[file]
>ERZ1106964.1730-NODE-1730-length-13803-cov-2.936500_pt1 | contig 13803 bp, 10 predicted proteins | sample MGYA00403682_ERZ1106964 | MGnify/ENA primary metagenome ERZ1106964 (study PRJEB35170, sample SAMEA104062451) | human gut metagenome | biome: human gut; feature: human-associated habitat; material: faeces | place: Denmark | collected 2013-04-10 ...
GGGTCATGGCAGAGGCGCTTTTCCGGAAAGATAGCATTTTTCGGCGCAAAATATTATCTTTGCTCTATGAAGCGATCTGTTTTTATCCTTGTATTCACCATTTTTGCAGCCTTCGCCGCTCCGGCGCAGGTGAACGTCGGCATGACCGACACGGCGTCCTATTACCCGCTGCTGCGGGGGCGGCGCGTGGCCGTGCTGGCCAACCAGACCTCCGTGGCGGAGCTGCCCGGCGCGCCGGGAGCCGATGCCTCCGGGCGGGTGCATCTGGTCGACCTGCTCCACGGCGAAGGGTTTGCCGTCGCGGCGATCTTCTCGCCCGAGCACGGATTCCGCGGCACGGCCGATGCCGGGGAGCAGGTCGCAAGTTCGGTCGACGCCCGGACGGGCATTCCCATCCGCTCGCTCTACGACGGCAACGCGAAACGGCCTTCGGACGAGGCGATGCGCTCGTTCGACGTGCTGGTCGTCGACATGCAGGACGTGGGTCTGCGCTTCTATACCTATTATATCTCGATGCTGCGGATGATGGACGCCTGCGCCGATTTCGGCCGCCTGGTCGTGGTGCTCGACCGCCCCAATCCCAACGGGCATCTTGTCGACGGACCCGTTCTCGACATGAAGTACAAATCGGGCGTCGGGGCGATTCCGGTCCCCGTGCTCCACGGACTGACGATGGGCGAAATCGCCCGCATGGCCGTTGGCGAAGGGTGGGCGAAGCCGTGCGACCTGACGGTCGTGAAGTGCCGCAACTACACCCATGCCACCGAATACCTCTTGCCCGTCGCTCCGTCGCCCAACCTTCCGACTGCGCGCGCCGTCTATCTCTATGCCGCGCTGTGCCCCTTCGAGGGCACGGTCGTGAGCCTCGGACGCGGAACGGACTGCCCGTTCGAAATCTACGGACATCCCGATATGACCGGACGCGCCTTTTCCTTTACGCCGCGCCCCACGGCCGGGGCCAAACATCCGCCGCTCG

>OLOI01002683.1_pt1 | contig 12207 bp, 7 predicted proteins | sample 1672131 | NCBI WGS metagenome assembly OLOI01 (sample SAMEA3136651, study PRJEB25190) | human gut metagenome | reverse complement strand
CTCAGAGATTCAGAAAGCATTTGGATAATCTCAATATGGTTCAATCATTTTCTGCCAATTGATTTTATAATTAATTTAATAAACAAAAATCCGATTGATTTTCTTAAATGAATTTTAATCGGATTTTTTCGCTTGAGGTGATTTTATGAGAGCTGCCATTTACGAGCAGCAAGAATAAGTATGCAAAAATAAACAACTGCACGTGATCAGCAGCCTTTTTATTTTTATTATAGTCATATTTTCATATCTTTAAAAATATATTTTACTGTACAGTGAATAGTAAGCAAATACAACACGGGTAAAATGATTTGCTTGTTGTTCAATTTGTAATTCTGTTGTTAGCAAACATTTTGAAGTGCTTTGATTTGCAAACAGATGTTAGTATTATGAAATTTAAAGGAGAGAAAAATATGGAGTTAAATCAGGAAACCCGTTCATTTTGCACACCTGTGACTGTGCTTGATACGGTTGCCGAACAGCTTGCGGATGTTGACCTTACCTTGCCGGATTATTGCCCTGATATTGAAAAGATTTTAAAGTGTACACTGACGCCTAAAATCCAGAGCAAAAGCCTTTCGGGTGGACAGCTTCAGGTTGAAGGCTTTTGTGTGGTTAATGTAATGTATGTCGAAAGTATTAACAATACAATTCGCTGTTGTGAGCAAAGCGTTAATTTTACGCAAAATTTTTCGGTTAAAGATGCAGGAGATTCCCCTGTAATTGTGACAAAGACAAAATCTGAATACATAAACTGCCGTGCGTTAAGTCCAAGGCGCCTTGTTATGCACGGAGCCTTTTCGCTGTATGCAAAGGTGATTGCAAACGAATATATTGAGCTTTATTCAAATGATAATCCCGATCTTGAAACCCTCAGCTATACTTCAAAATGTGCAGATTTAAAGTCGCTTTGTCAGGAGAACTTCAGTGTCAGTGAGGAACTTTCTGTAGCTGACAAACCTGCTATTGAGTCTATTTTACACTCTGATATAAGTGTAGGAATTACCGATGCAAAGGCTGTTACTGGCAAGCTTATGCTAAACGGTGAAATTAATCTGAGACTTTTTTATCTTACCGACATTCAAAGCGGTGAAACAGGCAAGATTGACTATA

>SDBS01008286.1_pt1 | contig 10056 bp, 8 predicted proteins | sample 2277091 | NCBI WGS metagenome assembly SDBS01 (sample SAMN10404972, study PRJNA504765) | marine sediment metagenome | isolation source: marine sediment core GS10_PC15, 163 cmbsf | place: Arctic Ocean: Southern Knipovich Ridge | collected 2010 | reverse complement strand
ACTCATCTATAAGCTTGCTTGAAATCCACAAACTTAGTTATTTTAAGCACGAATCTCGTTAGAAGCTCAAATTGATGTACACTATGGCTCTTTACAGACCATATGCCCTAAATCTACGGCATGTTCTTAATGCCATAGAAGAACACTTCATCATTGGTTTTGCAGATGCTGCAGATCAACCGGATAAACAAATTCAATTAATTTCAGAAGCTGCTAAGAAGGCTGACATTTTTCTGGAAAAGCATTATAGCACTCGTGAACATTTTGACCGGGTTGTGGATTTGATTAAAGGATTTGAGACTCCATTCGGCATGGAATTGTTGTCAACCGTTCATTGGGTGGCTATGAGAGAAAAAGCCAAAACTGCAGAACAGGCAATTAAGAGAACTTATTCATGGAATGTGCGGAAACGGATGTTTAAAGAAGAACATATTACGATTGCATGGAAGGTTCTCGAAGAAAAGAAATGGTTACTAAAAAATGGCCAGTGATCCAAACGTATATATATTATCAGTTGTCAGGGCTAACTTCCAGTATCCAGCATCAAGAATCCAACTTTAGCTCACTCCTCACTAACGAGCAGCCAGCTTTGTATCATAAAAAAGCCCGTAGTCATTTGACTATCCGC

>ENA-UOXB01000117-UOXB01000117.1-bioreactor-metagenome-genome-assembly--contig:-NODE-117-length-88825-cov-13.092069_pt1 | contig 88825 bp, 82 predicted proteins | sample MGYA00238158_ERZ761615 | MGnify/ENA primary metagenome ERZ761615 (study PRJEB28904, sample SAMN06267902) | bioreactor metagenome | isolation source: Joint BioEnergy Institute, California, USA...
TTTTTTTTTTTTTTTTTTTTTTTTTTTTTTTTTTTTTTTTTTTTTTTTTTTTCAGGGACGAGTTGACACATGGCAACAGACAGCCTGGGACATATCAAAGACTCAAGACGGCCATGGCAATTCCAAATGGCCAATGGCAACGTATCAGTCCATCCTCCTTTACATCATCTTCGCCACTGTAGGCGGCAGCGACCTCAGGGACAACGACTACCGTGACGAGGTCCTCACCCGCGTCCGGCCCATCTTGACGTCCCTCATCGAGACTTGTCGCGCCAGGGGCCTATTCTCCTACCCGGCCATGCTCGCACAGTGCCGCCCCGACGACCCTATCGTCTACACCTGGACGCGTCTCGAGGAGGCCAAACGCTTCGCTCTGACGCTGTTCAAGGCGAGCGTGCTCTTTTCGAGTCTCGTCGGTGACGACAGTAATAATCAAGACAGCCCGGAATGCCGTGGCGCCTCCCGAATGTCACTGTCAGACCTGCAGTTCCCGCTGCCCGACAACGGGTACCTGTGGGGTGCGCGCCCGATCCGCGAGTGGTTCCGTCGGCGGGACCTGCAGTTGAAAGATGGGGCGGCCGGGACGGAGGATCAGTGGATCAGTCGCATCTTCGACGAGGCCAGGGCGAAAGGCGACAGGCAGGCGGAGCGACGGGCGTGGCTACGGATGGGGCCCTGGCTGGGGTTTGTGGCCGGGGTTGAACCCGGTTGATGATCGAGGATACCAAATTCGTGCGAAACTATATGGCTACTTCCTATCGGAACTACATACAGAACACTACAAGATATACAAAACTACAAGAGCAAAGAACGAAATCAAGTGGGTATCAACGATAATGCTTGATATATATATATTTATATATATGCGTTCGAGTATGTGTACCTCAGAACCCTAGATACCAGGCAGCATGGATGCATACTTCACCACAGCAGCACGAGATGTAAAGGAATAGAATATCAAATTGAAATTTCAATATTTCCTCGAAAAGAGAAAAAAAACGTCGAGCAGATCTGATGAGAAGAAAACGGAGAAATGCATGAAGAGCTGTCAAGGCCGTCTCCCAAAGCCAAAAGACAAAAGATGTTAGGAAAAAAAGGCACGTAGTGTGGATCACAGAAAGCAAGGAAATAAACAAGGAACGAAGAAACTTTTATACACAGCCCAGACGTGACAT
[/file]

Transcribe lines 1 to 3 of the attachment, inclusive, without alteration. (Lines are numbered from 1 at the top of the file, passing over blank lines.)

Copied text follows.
>ERZ1106964.1730-NODE-1730-length-13803-cov-2.936500_pt1 | contig 13803 bp, 10 predicted proteins | sample MGYA00403682_ERZ1106964 | MGnify/ENA primary metagenome ERZ1106964 (study PRJEB35170, sample SAMEA104062451) | human gut metagenome | biome: human gut; feature: human-associated habitat; material: faeces | place: Denmark | collected 2013-04-10 ...
GGGTCATGGCAGAGGCGCTTTTCCGGAAAGATAGCATTTTTCGGCGCAAAATATTATCTTTGCTCTATGAAGCGATCTGTTTTTATCCTTGTATTCACCATTTTTGCAGCCTTCGCCGCTCCGGCGCAGGTGAACGTCGGCATGACCGACACGGCGTCCTATTACCCGCTGCTGCGGGGGCGGCGCGTGGCCGTGCTGGCCAACCAGACCTCCGTGGCGGAGCTGCCCGGCGCGCCGGGAGCCGATGCCTCCGGGCGGGTGCATCTGGTCGACCTGCTCCACGGCGAAGGGTTTGCCGTCGCGGCGATCTTCTCGCCCGAGCACGGATTCCGCGGCACGGCCGATGCCGGGGAGCAGGTCGCAAGTTCGGTCGACGCCCGGACGGGCATTCCCATCCGCTCGCTCTACGACGGCAACGCGAAACGGCCTTCGGACGAGGCGATGCGCTCGTTCGACGTGCTGGTCGTCGACATGCAGGACGTGGGTCTGCGCTTCTATACCTATTATATCTCGATGCTGCGGATGATGGACGCCTGCGCCGATTTCGGCCGCCTGGTCGTGGTGCTCGACCGCCCCAATCCCAACGGGCATCTTGTCGACGGACCCGTTCTCGACATGAAGTACAAATCGGGCGTCGGGGCGATTCCGGTCCCCGTGCTCCACGGACTGACGATGGGCGAAATCGCCCGCATGGCCGTTGGCGAAGGGTGGGCGAAGCCGTGCGACCTGACGGTCGTGAAGTGCCGCAACTACACCCATGCCACCGAATACCTCTTGCCCGTCGCTCCGTCGCCCAACCTTCCGACTGCGCGCGCCGTCTATCTCTATGCCGCGCTGTGCCCCTTCGAGGGCACGGTCGTGAGCCTCGGACGCGGAACGGACTGCCCGTTCGAAATCTACGGACATCCCGATATGACCGGACGCGCCTTTTCCTTTACGCCGCGCCCCACGGCCGGGGCCAAACATCCGCCGCTCG

>OLOI01002683.1_pt1 | contig 12207 bp, 7 predicted proteins | sample 1672131 | NCBI WGS metagenome assembly OLOI01 (sample SAMEA3136651, study PRJEB25190) | human gut metagenome | reverse complement strand